IMR Press / JIN / Volume 21 / Issue 6 / DOI: 10.31083/j.jin2106155
Open Access Review
The Role of Vitamin D in Basal Ganglia Diseases
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1 Department of Neurology, Medical University Graz, 8036 Graz, Austria
2 Department of Public Health, St. Elisabeth University of Health and Social Schiences, 81000 Bratislava, Slovakia
*Correspondence: nik.homann@medunigraz.at (Carl Nikolaus Homann)
Academic Editor: Gernot Riedel
J. Integr. Neurosci. 2022, 21(6), 155; https://doi.org/10.31083/j.jin2106155
Submitted: 27 April 2022 | Revised: 14 July 2022 | Accepted: 15 July 2022 | Published: 20 September 2022
(This article belongs to the Special Issue Vitamin D and the Nervous System)
Copyright: © 2022 The Author(s). Published by IMR Press.
This is an open access article under the CC BY 4.0 license.
Abstract

Objective: Vitamin D (VitD) has been shown to influence several cellular processes in the brain. The extent to which VitD plays a role in the pathomechanism of neuronal loss and dysfunction in basal ganglia diseases (BGDs) is still debated. There is yet to be a comprehensive study that provides an overview of all of the most relevant BGDs. Methods: PubMed, and Google Scholar were systematically searched for observational studies that investigated the association between serum VitD levels and BGDs up to March 2022. Results: We extracted 60 studies, but with a great variety of design and quality. VitD deficiency appears to be common in most BGDs, but only in Parkinson’s disease (PD) has a causal association been fully examined. There is some evidence that low VitD serum levels influence symptom severity, most notably in restless legs syndrome (RLS), PD, and tic disorders. The effects of vitamin D supplementation were studied in three BGDs, with results mostly favorable for RLS, ambiguous for tics, and mostly unfavorable for PD. Conclusions: There are still various elements of BGDs with insufficient, ambiguous, or altogether absent evidence, and further high-quality research is required. However, there appears to be sufficient scientific justification already to recommend that practitioners treating BGDs check serum VitD levels and supplement as appropriate.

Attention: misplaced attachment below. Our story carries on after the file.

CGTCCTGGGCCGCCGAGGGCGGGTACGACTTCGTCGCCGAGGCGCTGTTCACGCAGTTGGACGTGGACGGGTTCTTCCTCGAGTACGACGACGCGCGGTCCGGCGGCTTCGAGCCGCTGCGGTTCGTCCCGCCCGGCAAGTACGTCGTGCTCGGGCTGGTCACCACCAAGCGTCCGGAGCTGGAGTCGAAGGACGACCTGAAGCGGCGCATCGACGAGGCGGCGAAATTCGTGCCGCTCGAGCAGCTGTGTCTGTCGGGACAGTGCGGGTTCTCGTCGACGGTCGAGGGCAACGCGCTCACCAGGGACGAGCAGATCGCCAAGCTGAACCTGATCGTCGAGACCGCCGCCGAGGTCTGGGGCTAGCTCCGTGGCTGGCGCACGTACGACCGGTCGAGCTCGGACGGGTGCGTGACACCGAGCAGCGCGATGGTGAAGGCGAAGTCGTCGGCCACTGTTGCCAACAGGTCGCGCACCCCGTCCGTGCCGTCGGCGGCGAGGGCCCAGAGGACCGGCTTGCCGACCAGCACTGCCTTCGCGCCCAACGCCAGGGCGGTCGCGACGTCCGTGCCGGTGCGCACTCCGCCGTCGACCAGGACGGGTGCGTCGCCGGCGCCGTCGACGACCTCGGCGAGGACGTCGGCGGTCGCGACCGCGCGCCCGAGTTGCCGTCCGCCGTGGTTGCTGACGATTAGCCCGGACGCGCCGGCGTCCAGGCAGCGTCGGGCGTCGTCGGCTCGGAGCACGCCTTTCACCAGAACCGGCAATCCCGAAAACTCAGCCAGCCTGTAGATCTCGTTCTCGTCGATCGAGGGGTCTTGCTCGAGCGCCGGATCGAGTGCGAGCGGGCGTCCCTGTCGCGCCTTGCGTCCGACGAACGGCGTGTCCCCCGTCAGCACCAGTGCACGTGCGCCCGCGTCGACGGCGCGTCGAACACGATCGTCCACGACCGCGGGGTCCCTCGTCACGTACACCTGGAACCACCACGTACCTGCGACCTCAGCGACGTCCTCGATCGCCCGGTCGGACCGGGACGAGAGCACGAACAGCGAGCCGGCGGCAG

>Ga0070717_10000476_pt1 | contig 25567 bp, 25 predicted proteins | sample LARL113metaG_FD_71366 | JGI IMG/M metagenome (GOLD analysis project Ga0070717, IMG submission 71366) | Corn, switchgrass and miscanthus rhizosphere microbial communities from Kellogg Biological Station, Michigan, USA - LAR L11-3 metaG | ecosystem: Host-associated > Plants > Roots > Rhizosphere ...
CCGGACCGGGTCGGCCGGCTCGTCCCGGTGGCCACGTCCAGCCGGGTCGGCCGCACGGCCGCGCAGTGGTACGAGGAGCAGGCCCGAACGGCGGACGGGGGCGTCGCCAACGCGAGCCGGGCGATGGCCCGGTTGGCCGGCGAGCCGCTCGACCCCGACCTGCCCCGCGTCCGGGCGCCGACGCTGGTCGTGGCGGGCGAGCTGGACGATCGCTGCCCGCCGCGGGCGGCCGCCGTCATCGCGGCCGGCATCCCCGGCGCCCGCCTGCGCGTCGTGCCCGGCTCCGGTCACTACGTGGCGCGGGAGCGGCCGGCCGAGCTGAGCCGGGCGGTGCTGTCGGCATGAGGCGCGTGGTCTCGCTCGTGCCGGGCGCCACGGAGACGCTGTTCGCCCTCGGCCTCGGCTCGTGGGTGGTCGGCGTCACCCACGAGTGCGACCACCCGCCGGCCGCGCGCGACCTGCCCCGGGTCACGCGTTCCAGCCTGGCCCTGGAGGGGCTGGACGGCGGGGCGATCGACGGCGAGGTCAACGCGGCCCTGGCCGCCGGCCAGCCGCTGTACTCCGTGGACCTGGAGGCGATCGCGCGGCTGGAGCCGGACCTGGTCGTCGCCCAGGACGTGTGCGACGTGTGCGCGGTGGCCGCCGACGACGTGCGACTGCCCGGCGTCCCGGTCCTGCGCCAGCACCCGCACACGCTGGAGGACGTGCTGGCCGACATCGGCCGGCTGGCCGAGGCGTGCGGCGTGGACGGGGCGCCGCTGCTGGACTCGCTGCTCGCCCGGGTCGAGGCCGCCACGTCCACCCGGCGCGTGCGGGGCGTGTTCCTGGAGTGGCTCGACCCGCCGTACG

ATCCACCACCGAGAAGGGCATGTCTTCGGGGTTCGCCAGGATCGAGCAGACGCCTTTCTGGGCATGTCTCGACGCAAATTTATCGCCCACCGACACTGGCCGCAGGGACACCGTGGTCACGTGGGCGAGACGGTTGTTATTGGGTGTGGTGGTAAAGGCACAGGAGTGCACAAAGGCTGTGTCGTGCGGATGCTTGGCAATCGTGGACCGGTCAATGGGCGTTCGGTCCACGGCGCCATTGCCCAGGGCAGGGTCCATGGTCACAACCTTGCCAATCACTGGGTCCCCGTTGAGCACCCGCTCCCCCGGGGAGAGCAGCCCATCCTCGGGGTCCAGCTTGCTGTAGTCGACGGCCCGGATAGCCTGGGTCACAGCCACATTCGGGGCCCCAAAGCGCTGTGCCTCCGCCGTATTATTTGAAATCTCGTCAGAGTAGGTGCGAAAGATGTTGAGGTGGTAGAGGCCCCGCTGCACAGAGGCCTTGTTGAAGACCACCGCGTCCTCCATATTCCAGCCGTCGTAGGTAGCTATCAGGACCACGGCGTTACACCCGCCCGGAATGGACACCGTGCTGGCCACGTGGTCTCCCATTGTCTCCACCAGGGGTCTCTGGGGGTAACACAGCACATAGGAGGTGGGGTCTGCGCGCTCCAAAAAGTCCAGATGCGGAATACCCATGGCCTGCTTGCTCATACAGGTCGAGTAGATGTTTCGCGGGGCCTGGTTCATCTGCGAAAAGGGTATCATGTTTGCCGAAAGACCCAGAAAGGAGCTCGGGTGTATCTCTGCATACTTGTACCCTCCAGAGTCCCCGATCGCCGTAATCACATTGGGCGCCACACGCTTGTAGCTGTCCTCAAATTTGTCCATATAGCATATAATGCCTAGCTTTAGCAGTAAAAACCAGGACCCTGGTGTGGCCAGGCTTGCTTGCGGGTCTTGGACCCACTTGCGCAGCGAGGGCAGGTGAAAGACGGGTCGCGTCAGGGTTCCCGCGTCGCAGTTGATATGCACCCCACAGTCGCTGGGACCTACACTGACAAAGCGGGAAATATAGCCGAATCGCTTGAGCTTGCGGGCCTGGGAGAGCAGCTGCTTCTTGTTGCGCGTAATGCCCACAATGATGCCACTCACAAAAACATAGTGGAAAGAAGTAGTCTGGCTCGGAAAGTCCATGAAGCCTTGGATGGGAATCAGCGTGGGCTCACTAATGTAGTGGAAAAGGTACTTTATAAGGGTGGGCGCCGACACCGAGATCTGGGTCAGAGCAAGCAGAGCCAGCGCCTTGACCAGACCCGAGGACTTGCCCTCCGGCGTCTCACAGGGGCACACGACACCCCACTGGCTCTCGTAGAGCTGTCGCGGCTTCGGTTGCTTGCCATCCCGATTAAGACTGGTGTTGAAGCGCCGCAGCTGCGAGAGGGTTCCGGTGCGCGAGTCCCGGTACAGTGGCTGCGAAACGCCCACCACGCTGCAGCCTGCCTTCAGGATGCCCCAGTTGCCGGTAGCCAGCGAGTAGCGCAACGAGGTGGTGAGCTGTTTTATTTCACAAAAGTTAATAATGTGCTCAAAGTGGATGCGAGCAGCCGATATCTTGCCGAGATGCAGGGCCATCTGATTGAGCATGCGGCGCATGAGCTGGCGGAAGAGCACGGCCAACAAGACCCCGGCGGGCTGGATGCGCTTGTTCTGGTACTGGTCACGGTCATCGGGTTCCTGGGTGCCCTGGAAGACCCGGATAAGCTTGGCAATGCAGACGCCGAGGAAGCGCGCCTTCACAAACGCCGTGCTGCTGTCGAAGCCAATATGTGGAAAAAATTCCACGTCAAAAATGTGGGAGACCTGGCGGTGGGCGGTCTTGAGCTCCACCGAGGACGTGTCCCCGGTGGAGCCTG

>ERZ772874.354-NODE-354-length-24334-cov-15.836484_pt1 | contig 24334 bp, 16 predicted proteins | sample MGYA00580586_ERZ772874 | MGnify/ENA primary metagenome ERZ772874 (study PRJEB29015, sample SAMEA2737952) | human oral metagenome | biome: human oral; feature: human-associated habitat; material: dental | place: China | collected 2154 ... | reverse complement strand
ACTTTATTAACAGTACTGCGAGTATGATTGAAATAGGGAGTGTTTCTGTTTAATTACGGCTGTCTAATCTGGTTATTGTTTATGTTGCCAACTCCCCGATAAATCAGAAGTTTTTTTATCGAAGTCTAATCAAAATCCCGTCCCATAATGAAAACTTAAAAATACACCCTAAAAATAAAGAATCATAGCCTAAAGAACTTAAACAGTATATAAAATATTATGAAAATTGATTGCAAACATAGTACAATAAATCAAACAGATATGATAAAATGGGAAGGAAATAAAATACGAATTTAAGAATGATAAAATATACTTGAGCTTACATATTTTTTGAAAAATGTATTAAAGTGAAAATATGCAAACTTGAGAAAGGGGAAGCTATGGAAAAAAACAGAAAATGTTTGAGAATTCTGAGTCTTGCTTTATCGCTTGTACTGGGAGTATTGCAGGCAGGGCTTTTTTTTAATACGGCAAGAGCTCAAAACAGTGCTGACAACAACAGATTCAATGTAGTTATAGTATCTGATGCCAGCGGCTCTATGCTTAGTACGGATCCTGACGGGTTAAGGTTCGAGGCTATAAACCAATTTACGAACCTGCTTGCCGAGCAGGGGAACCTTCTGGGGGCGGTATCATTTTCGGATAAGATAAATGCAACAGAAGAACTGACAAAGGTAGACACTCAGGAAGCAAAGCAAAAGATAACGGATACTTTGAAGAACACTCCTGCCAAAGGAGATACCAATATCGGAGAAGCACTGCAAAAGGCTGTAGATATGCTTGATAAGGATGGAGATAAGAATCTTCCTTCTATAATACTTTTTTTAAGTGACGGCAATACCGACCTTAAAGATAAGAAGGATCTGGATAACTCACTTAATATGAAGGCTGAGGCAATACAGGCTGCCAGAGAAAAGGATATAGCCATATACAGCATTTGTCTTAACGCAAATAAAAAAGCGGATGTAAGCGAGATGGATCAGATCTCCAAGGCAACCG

Keywords
basal ganglia diseases
movement disorders
vitamin D
deficiency
insufficiency
disease severity
risk factor
biomarker
supplementation
Figures
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